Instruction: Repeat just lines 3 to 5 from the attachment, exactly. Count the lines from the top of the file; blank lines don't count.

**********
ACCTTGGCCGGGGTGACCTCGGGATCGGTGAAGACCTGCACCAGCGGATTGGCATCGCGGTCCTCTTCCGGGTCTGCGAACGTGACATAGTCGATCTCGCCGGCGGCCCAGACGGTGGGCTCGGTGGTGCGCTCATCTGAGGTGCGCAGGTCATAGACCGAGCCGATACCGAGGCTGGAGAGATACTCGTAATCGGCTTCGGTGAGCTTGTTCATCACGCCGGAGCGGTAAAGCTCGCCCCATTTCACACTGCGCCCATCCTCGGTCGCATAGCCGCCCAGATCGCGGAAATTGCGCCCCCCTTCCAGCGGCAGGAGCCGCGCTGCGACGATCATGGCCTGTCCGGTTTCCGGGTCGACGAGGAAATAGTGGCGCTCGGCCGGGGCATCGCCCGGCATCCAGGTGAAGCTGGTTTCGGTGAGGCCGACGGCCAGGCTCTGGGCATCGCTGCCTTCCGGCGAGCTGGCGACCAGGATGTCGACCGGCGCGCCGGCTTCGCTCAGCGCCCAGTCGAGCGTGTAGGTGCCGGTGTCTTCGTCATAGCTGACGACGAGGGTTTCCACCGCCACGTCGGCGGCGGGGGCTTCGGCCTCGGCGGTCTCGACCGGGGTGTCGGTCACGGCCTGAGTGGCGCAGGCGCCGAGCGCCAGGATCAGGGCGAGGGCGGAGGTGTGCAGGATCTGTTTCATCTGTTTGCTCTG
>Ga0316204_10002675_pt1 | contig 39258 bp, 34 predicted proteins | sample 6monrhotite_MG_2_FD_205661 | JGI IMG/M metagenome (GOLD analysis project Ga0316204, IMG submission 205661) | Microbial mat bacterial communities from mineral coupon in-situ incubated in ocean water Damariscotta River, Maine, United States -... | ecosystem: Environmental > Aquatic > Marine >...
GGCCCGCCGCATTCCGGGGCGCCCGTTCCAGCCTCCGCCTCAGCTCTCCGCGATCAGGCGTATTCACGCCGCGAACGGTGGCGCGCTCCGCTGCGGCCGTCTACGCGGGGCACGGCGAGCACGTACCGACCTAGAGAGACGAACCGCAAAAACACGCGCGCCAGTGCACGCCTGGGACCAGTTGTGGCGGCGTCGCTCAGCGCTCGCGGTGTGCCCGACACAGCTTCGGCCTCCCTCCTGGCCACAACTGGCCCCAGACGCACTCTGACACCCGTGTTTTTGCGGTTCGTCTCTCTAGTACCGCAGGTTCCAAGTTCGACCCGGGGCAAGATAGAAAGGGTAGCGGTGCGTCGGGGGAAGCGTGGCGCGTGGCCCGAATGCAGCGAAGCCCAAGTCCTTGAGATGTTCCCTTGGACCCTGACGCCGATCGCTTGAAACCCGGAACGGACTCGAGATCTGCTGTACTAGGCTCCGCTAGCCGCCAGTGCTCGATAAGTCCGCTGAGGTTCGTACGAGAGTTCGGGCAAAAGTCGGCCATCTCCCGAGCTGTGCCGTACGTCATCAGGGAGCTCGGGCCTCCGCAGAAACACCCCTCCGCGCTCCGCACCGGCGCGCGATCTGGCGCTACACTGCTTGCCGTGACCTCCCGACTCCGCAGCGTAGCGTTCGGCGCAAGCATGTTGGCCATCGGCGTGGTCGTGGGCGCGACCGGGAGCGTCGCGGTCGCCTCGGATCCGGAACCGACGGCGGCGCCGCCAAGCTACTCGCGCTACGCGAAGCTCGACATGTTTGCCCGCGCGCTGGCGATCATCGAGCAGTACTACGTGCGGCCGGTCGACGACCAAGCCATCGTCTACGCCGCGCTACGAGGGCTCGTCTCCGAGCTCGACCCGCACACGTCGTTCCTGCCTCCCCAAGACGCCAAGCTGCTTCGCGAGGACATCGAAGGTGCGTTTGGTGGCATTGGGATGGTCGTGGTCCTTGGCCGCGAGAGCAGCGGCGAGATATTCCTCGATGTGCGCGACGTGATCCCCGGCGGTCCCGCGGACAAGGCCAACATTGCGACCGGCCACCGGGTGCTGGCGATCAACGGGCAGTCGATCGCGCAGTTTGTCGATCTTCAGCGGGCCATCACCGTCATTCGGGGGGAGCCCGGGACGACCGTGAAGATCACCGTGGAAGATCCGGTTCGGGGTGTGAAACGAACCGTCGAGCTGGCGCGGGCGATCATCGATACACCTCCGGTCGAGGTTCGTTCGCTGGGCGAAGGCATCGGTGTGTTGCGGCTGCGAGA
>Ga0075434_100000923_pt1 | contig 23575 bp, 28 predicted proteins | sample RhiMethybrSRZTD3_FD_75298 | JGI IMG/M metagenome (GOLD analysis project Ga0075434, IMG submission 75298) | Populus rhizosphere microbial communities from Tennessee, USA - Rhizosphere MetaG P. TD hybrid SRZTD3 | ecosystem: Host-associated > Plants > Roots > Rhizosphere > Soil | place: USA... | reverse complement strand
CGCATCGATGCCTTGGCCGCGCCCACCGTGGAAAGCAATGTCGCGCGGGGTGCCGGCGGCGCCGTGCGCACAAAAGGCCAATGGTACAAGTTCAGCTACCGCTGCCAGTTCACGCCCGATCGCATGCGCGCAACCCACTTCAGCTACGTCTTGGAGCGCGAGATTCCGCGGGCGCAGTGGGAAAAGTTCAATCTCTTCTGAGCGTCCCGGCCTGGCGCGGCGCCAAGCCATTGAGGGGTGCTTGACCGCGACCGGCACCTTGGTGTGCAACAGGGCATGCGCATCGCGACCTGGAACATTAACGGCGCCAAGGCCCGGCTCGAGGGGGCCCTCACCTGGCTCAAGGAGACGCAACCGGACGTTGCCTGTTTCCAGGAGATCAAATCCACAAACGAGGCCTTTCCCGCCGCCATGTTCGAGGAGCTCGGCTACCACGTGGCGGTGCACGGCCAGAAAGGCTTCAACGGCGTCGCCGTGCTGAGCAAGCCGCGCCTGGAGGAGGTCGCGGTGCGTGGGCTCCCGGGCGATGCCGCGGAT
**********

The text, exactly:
GGCCCGCCGCATTCCGGGGCGCCCGTTCCAGCCTCCGCCTCAGCTCTCCGCGATCAGGCGTATTCACGCCGCGAACGGTGGCGCGCTCCGCTGCGGCCGTCTACGCGGGGCACGGCGAGCACGTACCGACCTAGAGAGACGAACCGCAAAAACACGCGCGCCAGTGCACGCCTGGGACCAGTTGTGGCGGCGTCGCTCAGCGCTCGCGGTGTGCCCGACACAGCTTCGGCCTCCCTCCTGGCCACAACTGGCCCCAGACGCACTCTGACACCCGTGTTTTTGCGGTTCGTCTCTCTAGTACCGCAGGTTCCAAGTTCGACCCGGGGCAAGATAGAAAGGGTAGCGGTGCGTCGGGGGAAGCGTGGCGCGTGGCCCGAATGCAGCGAAGCCCAAGTCCTTGAGATGTTCCCTTGGACCCTGACGCCGATCGCTTGAAACCCGGAACGGACTCGAGATCTGCTGTACTAGGCTCCGCTAGCCGCCAGTGCTCGATAAGTCCGCTGAGGTTCGTACGAGAGTTCGGGCAAAAGTCGGCCATCTCCCGAGCTGTGCCGTACGTCATCAGGGAGCTCGGGCCTCCGCAGAAACACCCCTCCGCGCTCCGCACCGGCGCGCGATCTGGCGCTACACTGCTTGCCGTGACCTCCCGACTCCGCAGCGTAGCGTTCGGCGCAAGCATGTTGGCCATCGGCGTGGTCGTGGGCGCGACCGGGAGCGTCGCGGTCGCCTCGGATCCGGAACCGACGGCGGCGCCGCCAAGCTACTCGCGCTACGCGAAGCTCGACATGTTTGCCCGCGCGCTGGCGATCATCGAGCAGTACTACGTGCGGCCGGTCGACGACCAAGCCATCGTCTACGCCGCGCTACGAGGGCTCGTCTCCGAGCTCGACCCGCACACGTCGTTCCTGCCTCCCCAAGACGCCAAGCTGCTTCGCGAGGACATCGAAGGTGCGTTTGGTGGCATTGGGATGGTCGTGGTCCTTGGCCGCGAGAGCAGCGGCGAGATATTCCTCGATGTGCGCGACGTGATCCCCGGCGGTCCCGCGGACAAGGCCAACATTGCGACCGGCCACCGGGTGCTGGCGATCAACGGGCAGTCGATCGCGCAGTTTGTCGATCTTCAGCGGGCCATCACCGTCATTCGGGGGGAGCCCGGGACGACCGTGAAGATCACCGTGGAAGATCCGGTTCGGGGTGTGAAACGAACCGTCGAGCTGGCGCGGGCGATCATCGATACACCTCCGGTCGAGGTTCGTTCGCTGGGCGAAGGCATCGGTGTGTTGCGGCTGCGAGA
>Ga0075434_100000923_pt1 | contig 23575 bp, 28 predicted proteins | sample RhiMethybrSRZTD3_FD_75298 | JGI IMG/M metagenome (GOLD analysis project Ga0075434, IMG submission 75298) | Populus rhizosphere microbial communities from Tennessee, USA - Rhizosphere MetaG P. TD hybrid SRZTD3 | ecosystem: Host-associated > Plants > Roots > Rhizosphere > Soil | place: USA... | reverse complement strand
CGCATCGATGCCTTGGCCGCGCCCACCGTGGAAAGCAATGTCGCGCGGGGTGCCGGCGGCGCCGTGCGCACAAAAGGCCAATGGTACAAGTTCAGCTACCGCTGCCAGTTCACGCCCGATCGCATGCGCGCAACCCACTTCAGCTACGTCTTGGAGCGCGAGATTCCGCGGGCGCAGTGGGAAAAGTTCAATCTCTTCTGAGCGTCCCGGCCTGGCGCGGCGCCAAGCCATTGAGGGGTGCTTGACCGCGACCGGCACCTTGGTGTGCAACAGGGCATGCGCATCGCGACCTGGAACATTAACGGCGCCAAGGCCCGGCTCGAGGGGGCCCTCACCTGGCTCAAGGAGACGCAACCGGACGTTGCCTGTTTCCAGGAGATCAAATCCACAAACGAGGCCTTTCCCGCCGCCATGTTCGAGGAGCTCGGCTACCACGTGGCGGTGCACGGCCAGAAAGGCTTCAACGGCGTCGCCGTGCTGAGCAAGCCGCGCCTGGAGGAGGTCGCGGTGCGTGGGCTCCCGGGCGATGCCGCGGAT